Although this history suggests that it might be safe to average rates from offset features as old as 5 Ma in neotectonic studies, my preference is to rely on an empirical model in which the risk of inapplicability begins to rise for offset features older than 3 Ma (Fig. 7). This model beta curve is also shown in Figure 7. To construct this model, I lumped all disagreements between primary offset rates since ≤3 Ma into the single value of
There were also 397 opportunities to compare rates based on two tertiary literature sources (for the same offset component and fault train). Of these, 206 concern offset features whose ages differ by ≤3 m.y., giving
Only 33 comparisons between offset rates based on secondary literature sources are available, and only 10 of these concern pairs of offset features with ≤3 m.y. difference in age. While the empirical
Finally, these empirical values of α (as a function of literature source type and age of the offset feature) were used in equations 34–39 to compute best-estimate combined pdfs for long-term offset rate of each the fault trains in my database. Table 1 presents 7 defining measures of each distribution: lower bound [of 95% confidence range, at P(L < ℓ) = 0.025], mode, median, mean, upper bound [of 95% confidence range, at P(L < ℓ) = 0.975], and standard deviation. Many distributions are skewed so as to have longer higher probability densities at low offset rates compared to high offset rates; therefore, the ordering of the three central measures is typically: (mode) < (median) < (mean). My preference is to choose the median when only a single numerical estimate of the long-term offset rate is requested, but also to note the formal standard deviation.
APPLICATION TO OFFSET FEATURES IN CALIFORNIA
I also used the same program (Slippery) to conduct a second, largely independent analysis of the PaleoSites Database subset of the U.S. Geological Survey Quaternary Fault and Fold Database. The PaleoSites Database was developed by Susan Perry with assistance from Edward Field, Chris Wills, and Vipin Gupta. It is intended to summarize all published data on offset features and/or paleoseismicity on active and potentially active sections of faults in California, supplemented by the interpretations (slip rates, numbers of paleoearthquakes) of the original authors.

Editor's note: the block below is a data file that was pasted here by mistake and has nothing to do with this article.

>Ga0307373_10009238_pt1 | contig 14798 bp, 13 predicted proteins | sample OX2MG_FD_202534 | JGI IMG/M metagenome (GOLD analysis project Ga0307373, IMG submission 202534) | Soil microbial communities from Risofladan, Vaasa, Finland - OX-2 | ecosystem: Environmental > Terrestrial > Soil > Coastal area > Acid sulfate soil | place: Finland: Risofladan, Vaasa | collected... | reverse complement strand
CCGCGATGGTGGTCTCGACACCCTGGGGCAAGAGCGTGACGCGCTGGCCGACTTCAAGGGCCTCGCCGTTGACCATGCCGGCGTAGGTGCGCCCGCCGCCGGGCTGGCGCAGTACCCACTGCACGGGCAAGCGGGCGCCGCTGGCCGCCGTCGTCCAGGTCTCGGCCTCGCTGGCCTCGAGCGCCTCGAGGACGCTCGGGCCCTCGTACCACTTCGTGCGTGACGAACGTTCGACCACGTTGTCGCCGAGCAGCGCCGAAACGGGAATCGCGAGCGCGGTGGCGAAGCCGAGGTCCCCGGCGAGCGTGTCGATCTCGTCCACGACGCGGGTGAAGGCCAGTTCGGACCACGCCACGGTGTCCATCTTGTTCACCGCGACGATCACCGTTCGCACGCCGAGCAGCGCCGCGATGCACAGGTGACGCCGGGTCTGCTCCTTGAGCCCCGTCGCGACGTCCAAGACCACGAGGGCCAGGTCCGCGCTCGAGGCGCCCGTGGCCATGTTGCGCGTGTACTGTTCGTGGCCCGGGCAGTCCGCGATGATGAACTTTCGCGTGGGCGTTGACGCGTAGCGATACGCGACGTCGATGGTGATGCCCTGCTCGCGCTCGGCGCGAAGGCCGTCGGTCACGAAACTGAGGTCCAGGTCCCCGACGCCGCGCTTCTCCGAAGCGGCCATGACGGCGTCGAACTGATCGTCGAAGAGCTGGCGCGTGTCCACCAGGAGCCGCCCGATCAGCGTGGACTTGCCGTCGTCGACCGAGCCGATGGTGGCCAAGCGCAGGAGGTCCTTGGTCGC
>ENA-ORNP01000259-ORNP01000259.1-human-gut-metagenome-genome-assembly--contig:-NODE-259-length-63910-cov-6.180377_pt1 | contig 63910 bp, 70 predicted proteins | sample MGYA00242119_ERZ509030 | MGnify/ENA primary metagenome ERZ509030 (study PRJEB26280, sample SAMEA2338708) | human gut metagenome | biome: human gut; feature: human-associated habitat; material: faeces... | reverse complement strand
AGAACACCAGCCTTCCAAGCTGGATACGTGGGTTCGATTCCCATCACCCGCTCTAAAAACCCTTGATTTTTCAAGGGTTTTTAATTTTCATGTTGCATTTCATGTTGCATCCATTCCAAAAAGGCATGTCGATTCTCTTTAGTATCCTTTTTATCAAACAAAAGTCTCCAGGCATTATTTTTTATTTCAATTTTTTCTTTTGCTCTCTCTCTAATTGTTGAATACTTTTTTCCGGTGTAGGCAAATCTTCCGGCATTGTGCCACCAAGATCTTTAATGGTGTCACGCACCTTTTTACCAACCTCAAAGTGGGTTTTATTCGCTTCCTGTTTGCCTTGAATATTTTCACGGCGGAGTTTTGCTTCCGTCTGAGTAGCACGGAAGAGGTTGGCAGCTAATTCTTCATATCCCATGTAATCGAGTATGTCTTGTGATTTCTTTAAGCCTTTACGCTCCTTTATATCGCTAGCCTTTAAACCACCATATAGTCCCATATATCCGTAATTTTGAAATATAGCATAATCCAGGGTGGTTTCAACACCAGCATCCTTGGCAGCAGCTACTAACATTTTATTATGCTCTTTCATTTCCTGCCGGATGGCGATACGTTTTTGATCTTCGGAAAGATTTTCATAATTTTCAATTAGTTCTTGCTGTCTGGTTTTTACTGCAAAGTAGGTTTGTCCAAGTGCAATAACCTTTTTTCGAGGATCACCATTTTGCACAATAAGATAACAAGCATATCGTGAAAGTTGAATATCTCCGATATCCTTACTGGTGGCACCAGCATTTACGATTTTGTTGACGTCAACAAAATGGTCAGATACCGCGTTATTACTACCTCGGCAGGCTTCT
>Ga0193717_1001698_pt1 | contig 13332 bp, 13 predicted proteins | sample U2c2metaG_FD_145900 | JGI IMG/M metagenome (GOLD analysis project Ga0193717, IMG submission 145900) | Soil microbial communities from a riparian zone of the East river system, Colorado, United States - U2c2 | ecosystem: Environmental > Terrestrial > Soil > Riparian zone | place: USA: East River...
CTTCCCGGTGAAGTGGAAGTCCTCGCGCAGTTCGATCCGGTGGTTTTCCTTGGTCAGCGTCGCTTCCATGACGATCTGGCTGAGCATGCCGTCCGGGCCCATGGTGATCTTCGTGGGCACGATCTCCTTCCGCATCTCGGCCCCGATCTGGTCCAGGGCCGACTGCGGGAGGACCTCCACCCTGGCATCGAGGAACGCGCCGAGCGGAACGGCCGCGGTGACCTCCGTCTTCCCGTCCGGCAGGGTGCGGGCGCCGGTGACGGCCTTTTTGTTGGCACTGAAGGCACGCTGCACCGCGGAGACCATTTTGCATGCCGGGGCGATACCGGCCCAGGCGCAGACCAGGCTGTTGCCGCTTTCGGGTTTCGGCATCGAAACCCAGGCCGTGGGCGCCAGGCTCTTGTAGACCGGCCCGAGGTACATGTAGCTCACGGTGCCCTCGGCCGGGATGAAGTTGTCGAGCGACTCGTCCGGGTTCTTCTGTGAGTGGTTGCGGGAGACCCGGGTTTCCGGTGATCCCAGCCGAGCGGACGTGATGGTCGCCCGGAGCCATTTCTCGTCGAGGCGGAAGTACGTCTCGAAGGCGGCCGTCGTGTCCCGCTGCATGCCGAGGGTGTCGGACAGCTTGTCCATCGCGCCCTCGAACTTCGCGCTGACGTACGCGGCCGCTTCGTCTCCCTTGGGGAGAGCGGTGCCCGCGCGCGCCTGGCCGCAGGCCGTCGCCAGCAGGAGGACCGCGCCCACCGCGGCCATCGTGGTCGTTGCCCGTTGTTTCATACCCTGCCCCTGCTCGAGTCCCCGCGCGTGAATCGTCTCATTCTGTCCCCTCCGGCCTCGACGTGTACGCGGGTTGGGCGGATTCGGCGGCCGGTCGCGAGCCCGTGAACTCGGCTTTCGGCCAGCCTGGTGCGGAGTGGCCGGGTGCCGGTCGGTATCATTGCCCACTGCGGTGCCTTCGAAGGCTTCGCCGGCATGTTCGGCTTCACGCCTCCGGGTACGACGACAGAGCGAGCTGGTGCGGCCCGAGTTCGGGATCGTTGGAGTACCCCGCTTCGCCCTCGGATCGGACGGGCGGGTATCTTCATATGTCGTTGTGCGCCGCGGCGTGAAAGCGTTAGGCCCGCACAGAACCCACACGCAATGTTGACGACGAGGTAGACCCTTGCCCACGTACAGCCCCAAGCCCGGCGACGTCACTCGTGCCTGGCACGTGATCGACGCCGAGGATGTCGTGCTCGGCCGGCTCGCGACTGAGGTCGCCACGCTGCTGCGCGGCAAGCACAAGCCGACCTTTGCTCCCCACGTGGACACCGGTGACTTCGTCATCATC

Specifically, I processed the combined-events portion of the Paleo-Sites information as it appeared in spreadsheet form as of 14 February 2007. There were 471 rows referring to the same number of paleosites. However, as WG_FAULT_ID (Working Group on California Earthquake Probabilities fault section identification number) and FAULT_NAME are primary organizing fields, some paleosites are necessarily double entered under two alternate fault names (with different fault identification numbers). If entries in which FAULT_NAME includes “alt 2” are not counted, then the number of rows (and number of paleosites) is 421. Of these, 158 originated in the older Fault Activity Database of the Southern California Earthquake Center (SCEC-FAD); 87 originated in the detailed reports of the online U.S. Geological Survey Quaternary Fault and Fold Database (QFaults); and 176 originated in my personal database, having been selected for PaleoSites by Wills and/or Perry. The advantage of merging these sources is that QFaults and SCEC-FAD are more up to date than my compilation, but my compilation extends further back in geologic time.